Exactly one year ago, I sojourned in a monastery in Kentucky for a weekend of silence, prayer, and meditation. Why? I had many questions about work and wanted answers. Was I in the right line of work (digital design)? Was it really what I wanted to be doing? Should I pursue something else? I tried not to get my hopes up that I would return with answers.
While there, I read Tim Keller’s Every Good Endeavor. In it, he distills the Biblical view of work. Two key points stood out and helped guide my thoughts:
1. View yourself as a garden to be cultivated.
Of the talents and gifts that you’ve been given, which have the most potential to be developed? For example, I can play the piano well, but is my gifting such that I could develop enough to play professionally? In my case, probably not. My most potential-laden gift is probably design. I should do my best to cultivate and develop it.
2. View work as a way to help other people.
Work is the primary way in which we serve others. What are the implications? Keller makes it practical: If you have a choice between a job that helps more people but pays less money and a job that pays more money but helps less people, you should seriously consider taking the job that helps more people.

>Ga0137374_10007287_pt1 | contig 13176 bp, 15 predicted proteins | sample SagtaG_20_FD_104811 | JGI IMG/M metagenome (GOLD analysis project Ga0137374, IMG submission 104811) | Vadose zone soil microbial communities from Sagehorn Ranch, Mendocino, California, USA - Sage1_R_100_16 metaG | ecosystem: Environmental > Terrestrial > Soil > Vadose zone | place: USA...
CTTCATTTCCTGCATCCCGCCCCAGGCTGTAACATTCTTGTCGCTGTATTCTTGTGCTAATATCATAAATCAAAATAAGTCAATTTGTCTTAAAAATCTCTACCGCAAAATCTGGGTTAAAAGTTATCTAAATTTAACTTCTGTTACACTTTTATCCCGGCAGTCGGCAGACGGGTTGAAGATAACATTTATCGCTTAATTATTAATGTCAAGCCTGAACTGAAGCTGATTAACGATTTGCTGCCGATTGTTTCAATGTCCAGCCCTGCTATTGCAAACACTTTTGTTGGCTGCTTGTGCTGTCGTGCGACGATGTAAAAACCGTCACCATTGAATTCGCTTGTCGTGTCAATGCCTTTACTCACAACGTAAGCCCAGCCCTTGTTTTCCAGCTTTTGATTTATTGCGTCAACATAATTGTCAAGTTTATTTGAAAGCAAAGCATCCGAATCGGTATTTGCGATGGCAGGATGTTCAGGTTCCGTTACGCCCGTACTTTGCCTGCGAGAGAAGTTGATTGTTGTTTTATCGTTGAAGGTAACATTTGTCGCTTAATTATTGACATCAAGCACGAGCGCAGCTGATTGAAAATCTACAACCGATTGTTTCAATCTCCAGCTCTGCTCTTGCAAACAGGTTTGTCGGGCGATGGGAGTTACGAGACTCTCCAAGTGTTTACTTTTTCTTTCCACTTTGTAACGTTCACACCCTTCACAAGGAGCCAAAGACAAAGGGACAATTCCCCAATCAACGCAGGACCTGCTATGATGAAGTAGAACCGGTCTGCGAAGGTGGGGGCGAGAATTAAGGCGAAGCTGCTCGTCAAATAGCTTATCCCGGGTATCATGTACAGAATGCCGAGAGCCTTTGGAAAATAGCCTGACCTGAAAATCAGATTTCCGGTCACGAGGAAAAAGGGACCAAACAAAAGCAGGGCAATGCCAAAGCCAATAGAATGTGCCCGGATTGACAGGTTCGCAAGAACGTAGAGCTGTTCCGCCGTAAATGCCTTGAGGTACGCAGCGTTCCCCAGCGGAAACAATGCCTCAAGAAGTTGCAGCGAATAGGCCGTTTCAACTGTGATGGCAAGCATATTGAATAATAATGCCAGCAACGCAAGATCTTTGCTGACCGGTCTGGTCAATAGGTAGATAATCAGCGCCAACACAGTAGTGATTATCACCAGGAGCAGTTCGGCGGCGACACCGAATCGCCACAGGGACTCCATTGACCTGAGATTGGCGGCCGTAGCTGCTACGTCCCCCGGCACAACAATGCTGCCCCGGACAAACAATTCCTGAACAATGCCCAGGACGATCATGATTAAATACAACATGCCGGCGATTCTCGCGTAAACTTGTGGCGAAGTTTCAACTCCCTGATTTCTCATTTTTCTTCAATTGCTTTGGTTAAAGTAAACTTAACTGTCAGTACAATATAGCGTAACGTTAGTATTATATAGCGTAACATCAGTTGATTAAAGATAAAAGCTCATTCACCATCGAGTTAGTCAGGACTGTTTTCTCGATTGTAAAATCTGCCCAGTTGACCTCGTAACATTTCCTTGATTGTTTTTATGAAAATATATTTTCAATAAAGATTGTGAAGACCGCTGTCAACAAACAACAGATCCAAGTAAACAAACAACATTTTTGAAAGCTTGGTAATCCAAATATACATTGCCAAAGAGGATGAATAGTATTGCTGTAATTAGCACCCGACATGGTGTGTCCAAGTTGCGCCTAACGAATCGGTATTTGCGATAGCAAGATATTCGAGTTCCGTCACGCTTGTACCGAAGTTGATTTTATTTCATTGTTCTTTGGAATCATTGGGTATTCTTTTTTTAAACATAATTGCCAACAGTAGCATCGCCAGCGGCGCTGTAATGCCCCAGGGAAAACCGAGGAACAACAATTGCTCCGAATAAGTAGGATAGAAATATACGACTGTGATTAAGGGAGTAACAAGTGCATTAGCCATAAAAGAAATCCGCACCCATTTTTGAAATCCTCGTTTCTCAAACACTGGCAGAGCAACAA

Meditating on these two ideas brought me to a realization: Design is my foremost gifting, and I should pursue design work that truly helps other people.
Suddenly, I had clarity. Design in the digital space not only afforded me the opportunity to develop my skills the most, but to impact the most people. I could now take steps in the right direction. All that was left was to put one foot in front of the other.